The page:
Yet we also in the spring term honored and remembered the birth of our own Inner Strength Gospel Choir, 45 years ago.  We gathered on the morning of April 28, to learn, to listen to speeches and memories, and then to hear the Inner Strength Gospel Choir sing, under the adroit leadership of Director Herbert S. Jones.  It was a profound moment, impressive in its recollection that the choir came together to hold fast to what is good, to provide mutual support in a time and in an environment that could be fully hostile. We are pleased and proud to have the Inner Strength Gospel choir singing with us today.  Through the year we are proud to have the choir representing Marsh Chapel and the University in various guest appearances and travels.  On April 28 we were captivated and enthralled to hear the choir sing, as their concluding anthem, ‘O Happy Day’.

            How do we find inner strength?  In the face of sin and death and the threats of meaninglessness, we do so in mutual support, in the joy of song, and  by holding on to the good.

            Hold fast to what is good!


Mark 12: 38-44 

            Our exemplars from Scripture this morning are heroines of the Bible, both women.  Ruth’s complex, multi-valent story, a series of sermons in itself, which as you remember began last week with the courage to leave the familiar, continues today in her grasp of security for the future. Naomi reminds her, and she reminds us that we need not fear to state our needs.  Say what you need, name what you need, so that, as Naomi says, it may be well with you.  Then in our Gospel, the famous widow of Mark 12 makes her appearance, as she does every third autumn, in our lectionary round of readings.  The ordinary perception of her, as a pillar of generous giving, which she is, misses the admonishment of those of us of means.  There is a poignant recollection here, in the comparison of one who gives much, we might read too much (everything she had, all she had to live on), in contrast to those who give little, we might read too little (out of their abundance).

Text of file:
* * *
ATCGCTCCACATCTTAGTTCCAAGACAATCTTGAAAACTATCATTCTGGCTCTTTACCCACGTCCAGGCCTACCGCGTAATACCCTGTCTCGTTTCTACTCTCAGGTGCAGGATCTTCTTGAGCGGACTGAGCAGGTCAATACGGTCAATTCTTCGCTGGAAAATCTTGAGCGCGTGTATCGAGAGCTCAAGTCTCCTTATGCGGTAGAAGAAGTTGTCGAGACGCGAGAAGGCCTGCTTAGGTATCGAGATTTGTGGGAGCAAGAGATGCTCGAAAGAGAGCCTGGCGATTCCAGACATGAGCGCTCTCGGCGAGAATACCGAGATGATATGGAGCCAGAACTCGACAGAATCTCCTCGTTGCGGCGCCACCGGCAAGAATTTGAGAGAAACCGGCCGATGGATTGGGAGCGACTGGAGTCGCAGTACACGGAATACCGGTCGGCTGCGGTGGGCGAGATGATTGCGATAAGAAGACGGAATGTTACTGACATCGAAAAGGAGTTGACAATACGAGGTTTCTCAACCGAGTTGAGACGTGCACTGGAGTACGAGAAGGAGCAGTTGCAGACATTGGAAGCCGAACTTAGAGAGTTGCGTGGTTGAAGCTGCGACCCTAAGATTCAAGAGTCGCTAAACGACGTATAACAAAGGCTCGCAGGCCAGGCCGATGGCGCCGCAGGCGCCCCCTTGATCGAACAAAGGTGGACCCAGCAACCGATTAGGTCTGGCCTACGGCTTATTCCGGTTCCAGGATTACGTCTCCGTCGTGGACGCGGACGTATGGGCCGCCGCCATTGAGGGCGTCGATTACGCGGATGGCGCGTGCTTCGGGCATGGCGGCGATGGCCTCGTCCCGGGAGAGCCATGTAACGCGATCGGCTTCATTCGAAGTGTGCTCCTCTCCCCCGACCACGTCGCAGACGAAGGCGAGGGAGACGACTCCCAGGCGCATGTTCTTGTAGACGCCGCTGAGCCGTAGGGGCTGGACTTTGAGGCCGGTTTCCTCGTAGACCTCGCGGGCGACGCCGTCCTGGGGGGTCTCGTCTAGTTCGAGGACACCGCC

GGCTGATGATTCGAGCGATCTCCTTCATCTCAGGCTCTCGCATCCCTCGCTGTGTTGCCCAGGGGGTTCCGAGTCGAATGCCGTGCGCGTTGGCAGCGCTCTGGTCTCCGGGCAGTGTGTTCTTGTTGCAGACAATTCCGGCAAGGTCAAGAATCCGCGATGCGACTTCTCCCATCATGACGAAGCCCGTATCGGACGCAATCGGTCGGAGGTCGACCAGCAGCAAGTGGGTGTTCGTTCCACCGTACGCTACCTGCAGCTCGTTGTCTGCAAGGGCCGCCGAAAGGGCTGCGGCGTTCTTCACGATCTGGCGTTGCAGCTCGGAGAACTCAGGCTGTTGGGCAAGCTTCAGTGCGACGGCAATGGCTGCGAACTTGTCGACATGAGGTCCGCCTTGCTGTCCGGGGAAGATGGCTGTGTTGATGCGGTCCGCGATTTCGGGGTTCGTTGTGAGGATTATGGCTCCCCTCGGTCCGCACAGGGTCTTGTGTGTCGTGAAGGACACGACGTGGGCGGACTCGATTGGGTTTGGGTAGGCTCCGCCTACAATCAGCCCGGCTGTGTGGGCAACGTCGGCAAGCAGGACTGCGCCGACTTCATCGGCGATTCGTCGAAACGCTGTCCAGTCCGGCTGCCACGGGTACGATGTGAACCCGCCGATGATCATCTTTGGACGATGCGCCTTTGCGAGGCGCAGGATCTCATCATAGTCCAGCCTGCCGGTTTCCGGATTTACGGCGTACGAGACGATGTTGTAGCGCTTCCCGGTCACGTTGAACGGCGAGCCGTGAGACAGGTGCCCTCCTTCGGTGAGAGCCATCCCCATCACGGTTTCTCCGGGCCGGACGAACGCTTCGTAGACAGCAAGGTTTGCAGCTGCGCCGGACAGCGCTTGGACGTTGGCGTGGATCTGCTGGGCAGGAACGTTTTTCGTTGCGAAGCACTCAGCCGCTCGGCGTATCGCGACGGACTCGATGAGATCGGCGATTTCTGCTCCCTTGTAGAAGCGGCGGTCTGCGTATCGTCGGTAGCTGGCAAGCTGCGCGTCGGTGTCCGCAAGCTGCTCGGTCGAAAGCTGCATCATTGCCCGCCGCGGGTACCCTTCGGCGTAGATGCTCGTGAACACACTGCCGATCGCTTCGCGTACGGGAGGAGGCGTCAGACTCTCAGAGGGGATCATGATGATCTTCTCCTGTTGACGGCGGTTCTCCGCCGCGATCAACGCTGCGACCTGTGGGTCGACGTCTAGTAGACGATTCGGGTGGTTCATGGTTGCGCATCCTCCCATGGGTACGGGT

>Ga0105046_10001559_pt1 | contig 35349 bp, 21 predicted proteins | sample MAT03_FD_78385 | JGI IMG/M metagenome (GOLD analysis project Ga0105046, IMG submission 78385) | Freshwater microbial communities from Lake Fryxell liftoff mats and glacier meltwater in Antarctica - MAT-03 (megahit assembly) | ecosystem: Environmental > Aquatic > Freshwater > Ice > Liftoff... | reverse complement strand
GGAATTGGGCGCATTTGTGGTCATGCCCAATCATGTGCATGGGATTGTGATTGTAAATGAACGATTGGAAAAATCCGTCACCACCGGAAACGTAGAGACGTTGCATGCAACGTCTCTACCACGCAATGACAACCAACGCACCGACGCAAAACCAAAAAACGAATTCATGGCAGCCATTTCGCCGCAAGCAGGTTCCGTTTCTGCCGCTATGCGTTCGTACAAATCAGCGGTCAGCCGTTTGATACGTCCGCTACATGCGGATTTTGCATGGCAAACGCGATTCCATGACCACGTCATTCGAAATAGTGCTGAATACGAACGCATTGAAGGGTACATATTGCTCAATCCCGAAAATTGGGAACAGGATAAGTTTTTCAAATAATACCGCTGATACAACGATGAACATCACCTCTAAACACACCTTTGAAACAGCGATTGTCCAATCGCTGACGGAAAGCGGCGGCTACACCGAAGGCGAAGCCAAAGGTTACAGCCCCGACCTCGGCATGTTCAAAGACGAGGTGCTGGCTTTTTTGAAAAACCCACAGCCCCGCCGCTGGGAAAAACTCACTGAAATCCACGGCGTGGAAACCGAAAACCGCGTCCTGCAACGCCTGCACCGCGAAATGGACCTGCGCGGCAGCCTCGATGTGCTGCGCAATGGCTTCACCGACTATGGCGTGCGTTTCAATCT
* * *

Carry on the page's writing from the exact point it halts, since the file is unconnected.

The widow’s voice is an alto, second level, voice.  Not that of Jesus—not soprano.  Not written only by Mark—not tenor.  Not absorbed in the history of interpretation—not bass (oddly, of all the early Christian writers, only one fully cites this passage—Commodianus, ANF IV, 221)

            She may have been included just here, simply by connection with the earlier teaching about disregard for widows.  These admonitions are like others from the gospels: woes for the cities of Galilee, woes for the rich, criticisms of the current generation, threats to this generation, threats to Jerusalem, woes to the daughters of Jerusalem, woes to those who say ‘lord, lord’, rejection of false disciples, warnings about the parousia, and others (RB, HST, 49). 

            The widow came to life in the experience of the early church—a true alto. This narrative probably originated in a sermon.  A sermon meant perhaps ‘to present the Master as a living contemporary, and to comfort and admonish the Church in her hope’ (RB, HST, 60)

            Later, Matthew has deleted the story of the widow–it is unclear why–while Luke keeps her, in keeping with his own emphases on generosity (think of the Good Samaritan and the Prodigal Son).  Mark apparently puts her in, just here, because of the use of the word ‘widow’ in the sentence before.  Make no mistake about it: “at the sight of religion frozen into ritualism, at the sight of superficiality and love of self and the world—this message becomes a cry of woe and repentance”. (IBD, Mark, loc.cit)

            Hold fast to what is good!


Veteran Widows